The Reliability Information Analysis Center mission has continued to evolve over the years, with the greater recognition that reliability, maintainability, and quality are critical military system and commercial product attributes. Coincident with this evolution has been the recognition that these attributes have much more encompassing impacts than their specific attained metrics. For example, where at one time the measure of reliability called mean-time-between-failure (MTBF) was of interest in itself, now management and system planners have expanded their interest because of how that MTBF impacts such issues as sustainability and total ownership costs. Part of the refocusing of reliability-related needs is the concern over long-term aging effects on systems in operation and in storage brought about by systems having to last longer. The objective of this report is to highlight the impact of long-term aging effects on parts, assemblies and equipments by investigating characteristics of aging as they impact specific material classes. The report is broken down into the following sections: Section 2 addresses general environmental design considerations for aging during in-service conditions; Section 3 discusses aging factors as they relate to ferrous and non-ferrous metals; Section 4 provides an overview of aging as it applies to polymer materials; and Section 5 covers general reliability design considerations and appropriate tasks/techniques.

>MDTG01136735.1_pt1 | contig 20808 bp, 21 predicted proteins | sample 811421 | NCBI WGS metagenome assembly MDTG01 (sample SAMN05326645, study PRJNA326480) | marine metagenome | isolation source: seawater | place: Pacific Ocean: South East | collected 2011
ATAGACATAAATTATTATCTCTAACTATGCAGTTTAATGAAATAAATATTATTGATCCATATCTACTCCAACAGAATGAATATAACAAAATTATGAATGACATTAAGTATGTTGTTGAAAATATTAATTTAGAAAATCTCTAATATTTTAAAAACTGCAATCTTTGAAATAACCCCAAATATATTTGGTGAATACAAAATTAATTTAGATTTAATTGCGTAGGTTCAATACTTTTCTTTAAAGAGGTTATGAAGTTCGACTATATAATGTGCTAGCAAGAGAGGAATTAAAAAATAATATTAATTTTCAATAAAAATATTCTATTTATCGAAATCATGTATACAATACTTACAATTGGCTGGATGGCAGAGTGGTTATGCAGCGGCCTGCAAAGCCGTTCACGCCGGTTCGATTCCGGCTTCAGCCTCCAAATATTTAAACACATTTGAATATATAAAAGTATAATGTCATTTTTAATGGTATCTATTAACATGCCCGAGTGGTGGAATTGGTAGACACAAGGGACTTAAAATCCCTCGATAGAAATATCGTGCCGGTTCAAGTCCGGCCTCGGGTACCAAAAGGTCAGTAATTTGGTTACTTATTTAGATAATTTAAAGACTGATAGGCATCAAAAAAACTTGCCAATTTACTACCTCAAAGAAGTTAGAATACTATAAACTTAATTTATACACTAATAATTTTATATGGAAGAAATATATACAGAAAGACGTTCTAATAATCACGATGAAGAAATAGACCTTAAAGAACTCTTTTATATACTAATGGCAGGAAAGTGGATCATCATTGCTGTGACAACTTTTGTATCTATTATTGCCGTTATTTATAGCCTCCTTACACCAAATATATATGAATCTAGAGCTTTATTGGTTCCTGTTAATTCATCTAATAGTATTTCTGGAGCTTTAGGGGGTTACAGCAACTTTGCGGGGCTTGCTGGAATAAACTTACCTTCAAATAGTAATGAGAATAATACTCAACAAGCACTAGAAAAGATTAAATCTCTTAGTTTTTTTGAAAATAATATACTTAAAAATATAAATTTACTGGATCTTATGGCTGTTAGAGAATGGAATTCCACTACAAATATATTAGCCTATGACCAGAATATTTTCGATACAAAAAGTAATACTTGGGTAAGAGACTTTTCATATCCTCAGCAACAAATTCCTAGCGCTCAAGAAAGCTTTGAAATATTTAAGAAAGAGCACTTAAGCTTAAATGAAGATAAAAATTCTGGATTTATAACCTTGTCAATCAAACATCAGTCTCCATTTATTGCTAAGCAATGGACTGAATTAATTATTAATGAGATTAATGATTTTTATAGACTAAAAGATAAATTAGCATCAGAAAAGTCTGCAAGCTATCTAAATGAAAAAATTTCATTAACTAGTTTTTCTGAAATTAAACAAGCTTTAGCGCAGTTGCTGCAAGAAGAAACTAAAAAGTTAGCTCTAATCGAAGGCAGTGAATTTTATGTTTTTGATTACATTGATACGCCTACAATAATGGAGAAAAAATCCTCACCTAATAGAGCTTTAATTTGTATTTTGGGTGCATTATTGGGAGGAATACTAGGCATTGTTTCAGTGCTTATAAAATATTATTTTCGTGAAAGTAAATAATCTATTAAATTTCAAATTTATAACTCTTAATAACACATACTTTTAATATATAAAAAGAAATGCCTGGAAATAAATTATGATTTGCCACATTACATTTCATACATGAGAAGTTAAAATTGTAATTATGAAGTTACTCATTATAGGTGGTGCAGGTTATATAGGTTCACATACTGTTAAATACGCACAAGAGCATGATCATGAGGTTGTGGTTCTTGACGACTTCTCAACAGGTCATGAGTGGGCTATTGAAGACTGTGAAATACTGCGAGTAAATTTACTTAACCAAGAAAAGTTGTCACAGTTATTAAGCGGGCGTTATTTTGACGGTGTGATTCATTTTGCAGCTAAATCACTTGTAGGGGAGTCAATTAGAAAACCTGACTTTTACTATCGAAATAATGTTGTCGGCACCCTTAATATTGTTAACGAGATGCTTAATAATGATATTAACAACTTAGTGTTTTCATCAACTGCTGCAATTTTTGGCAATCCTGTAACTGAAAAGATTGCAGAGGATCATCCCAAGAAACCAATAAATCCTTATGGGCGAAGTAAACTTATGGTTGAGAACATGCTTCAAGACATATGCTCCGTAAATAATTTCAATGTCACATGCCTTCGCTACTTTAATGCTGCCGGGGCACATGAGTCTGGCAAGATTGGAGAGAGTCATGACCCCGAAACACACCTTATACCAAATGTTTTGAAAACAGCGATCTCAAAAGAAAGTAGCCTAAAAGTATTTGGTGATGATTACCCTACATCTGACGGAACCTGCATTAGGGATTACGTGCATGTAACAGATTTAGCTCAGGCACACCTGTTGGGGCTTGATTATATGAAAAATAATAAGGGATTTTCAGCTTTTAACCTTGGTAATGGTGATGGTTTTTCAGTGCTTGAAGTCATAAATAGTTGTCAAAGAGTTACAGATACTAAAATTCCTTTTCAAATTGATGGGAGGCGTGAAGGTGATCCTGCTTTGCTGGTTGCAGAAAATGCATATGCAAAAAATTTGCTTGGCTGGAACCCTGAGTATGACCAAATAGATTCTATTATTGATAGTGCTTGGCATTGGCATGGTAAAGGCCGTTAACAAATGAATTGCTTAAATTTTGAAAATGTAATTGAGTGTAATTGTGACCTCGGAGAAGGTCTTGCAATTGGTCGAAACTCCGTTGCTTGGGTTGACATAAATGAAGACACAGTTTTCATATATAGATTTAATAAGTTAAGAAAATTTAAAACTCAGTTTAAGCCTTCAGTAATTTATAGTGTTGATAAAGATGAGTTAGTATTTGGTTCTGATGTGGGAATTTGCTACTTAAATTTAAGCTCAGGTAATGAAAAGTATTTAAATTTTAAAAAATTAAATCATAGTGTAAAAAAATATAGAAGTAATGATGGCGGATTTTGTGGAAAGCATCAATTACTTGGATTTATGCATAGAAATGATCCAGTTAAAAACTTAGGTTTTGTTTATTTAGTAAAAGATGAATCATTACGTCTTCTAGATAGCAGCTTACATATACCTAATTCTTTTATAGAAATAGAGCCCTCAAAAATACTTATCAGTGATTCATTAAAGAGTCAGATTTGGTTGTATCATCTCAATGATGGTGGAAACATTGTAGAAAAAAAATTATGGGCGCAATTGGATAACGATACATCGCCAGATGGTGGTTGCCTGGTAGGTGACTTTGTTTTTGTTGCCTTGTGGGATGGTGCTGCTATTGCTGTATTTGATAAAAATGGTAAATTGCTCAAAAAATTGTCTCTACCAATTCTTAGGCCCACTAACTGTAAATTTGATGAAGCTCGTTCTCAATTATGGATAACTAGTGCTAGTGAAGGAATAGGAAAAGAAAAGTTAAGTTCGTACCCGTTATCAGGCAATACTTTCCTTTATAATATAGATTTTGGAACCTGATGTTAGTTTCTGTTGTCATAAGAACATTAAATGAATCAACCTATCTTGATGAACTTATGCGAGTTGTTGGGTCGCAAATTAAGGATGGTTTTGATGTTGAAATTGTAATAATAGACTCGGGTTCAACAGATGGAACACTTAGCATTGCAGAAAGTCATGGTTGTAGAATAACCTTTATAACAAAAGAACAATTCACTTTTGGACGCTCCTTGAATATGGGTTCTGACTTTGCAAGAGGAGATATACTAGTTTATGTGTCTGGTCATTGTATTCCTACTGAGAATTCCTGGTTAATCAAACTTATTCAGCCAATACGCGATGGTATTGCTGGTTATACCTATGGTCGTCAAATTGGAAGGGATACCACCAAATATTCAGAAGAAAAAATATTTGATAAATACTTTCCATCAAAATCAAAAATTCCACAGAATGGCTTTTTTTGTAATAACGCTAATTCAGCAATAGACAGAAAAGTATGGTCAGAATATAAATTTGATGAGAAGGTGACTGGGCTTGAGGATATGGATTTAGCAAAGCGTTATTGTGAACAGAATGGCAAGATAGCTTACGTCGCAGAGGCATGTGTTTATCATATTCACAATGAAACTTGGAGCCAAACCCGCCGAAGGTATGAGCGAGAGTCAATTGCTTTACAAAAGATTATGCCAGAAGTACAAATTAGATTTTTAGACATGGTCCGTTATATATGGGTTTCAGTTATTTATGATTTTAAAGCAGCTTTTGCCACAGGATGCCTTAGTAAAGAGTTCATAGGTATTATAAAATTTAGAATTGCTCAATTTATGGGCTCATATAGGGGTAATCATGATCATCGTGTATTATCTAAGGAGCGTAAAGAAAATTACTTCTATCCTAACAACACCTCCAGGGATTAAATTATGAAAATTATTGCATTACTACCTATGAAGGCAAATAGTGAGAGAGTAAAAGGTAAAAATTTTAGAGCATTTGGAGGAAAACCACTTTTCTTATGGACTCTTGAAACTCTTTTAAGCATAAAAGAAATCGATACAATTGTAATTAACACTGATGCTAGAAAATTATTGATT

Additional information

ISBN:

978-1-933904-34-4

Product Format:

Download, Hardcopy

Table of Contents

1. Introduction 1